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10 Steps to Convert a Horse Stall into a Chicken Coop

Converting a horse stall into a chicken coop can save you time as well as money.

Getting started with chickens can be expensive, especially these days with prices of everything going up across the board. And when you total the cost of the chicks and their feed, plus coop accessories like feeders and waterers, heat lamps, and a brooder, it can add up fast.

And that's not even talking about the coop and run - which will be by far your largest expense. 

But the good news is that if you have a barn with an empty stall, you can save money by converting an existing horse stall into a safe and secure home for your flock pretty easily. With the hard (and expensive!) part is already done.

And if you don't have a barn with an empty stall, maybe you have a garden shed, garage, playhouse or other structure that you could convert.

Why Convert a Horse Stall into a Chicken Coop?

So why convert a horse stall into a chicken coop in the first place? Well, there are several reasons why it makes sense, and the cost is just one of them.

Money Saver

Sure, the cost savings that come from not having to build a coop from scratch can be pretty impressive. Lumber and other  building materials are expensive, as is hiring a builder if you're not handy enough to build a coop yourself. 

Even the pre-made coops and coop kits are expensive to buy. So using an existing structure will save you a ton of money.

Time Saver

We've all done it. Gone to the feed store for something entirely unrelated and returned home with a box full of chicks. A dozen chicks doesn't seem like a big deal until you realize that in a few short weeks, they're going to need a place to live.

Building a coop from scratch is going to take a lot of time. Repurposing a horse stall is going to be far quicker when time is of the essence. 

Safety in Numbers 

In addition to saving time and money, there are other advantages to converting a horse stall into a chicken coop.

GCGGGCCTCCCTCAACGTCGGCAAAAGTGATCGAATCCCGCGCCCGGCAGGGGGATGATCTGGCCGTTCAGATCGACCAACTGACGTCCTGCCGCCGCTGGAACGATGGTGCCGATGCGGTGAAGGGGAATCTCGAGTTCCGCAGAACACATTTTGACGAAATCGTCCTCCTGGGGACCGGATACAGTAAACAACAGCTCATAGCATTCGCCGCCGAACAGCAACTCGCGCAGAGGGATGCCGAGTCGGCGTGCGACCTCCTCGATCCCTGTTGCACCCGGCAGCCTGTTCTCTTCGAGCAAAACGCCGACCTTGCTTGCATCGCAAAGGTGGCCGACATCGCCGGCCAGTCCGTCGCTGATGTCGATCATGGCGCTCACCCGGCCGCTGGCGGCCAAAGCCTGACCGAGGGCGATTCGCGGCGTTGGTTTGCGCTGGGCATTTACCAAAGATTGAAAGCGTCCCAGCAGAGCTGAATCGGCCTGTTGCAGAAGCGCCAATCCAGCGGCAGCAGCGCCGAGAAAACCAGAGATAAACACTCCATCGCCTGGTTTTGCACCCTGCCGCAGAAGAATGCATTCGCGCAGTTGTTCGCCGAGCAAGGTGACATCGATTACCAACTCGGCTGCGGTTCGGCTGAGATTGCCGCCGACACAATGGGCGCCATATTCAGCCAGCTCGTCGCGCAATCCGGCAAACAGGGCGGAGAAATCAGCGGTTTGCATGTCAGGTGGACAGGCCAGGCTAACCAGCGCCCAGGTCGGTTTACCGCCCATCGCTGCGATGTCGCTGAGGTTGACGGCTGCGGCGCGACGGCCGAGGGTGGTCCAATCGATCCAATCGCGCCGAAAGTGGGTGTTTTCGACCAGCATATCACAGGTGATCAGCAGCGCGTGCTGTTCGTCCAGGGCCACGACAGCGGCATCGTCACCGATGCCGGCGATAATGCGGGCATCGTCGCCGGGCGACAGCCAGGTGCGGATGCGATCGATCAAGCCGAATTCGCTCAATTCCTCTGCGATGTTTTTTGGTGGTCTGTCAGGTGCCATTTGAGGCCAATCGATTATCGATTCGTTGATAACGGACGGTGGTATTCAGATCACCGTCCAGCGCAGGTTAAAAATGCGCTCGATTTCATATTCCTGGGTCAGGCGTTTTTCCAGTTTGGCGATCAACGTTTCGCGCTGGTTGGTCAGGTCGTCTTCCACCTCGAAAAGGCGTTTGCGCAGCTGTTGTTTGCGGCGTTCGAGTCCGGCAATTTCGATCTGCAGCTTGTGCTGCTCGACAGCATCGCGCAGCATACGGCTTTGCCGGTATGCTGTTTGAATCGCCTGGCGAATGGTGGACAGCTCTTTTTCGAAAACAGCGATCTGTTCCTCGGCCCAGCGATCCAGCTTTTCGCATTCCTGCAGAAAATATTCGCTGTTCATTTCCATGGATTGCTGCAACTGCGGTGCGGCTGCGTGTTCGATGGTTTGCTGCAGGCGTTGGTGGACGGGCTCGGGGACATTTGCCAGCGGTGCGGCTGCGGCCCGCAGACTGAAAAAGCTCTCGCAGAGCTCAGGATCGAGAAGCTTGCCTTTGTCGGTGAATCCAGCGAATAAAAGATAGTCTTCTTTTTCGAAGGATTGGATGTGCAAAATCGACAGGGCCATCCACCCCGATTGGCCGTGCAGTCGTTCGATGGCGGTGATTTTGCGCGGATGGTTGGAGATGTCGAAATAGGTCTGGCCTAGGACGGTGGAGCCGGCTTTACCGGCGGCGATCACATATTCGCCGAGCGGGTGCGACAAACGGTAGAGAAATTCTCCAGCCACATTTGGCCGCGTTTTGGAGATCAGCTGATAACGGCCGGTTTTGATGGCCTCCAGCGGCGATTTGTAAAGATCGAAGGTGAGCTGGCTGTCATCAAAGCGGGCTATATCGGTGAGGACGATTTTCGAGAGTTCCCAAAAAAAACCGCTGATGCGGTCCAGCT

First and foremost, a chicken coop needs to be predator-proof, and a stall is already part of a secure structure with solid wooden walls, so you're automatically adding an extra layer of predator protection. 

Presumably other animals (larger animals) also live in the barn, such as donkeys, goats, cows or horses, and they’ll all help deter predators as well. 

If you live in an area where bears can be an issue, having a coop inside your barn will provide excellent protection from them. Bears can easily knock over, or take apart, the smaller, less well-built coops.

Protection from the Elements

A stall is also naturally well-ventilated, but out of direct wind and the elements. If you live in a cold climate, your chickens will stay much warmer in a converted stall, taking advantage of the body heat of other livestock and the shelter of the barn itself.

If you live in a warm climate, you might already have fans installed in your barn to move the air around and keep the flies down, so the chickens can benefit from that right along with your other livestock.

With a few minor modifications, your vacant horse stall can be flock-ready in no time. So now that you understand the benefits of converting a horse stall into a chicken coop, let's go over the steps.

10 Steps to Convert a Horse Stall into a Chicken Coop

Naturally, the specific modifications you need to make to your structure will depend on the size and style of your barn and the actual stall, but here are some things to consider when you're doing your renovation.

Note: An existing lean-to or open-front shed could be converted the same way, except it will need a solid front and door built in addition to the modifications outlined below.

1. Clean Out the Stall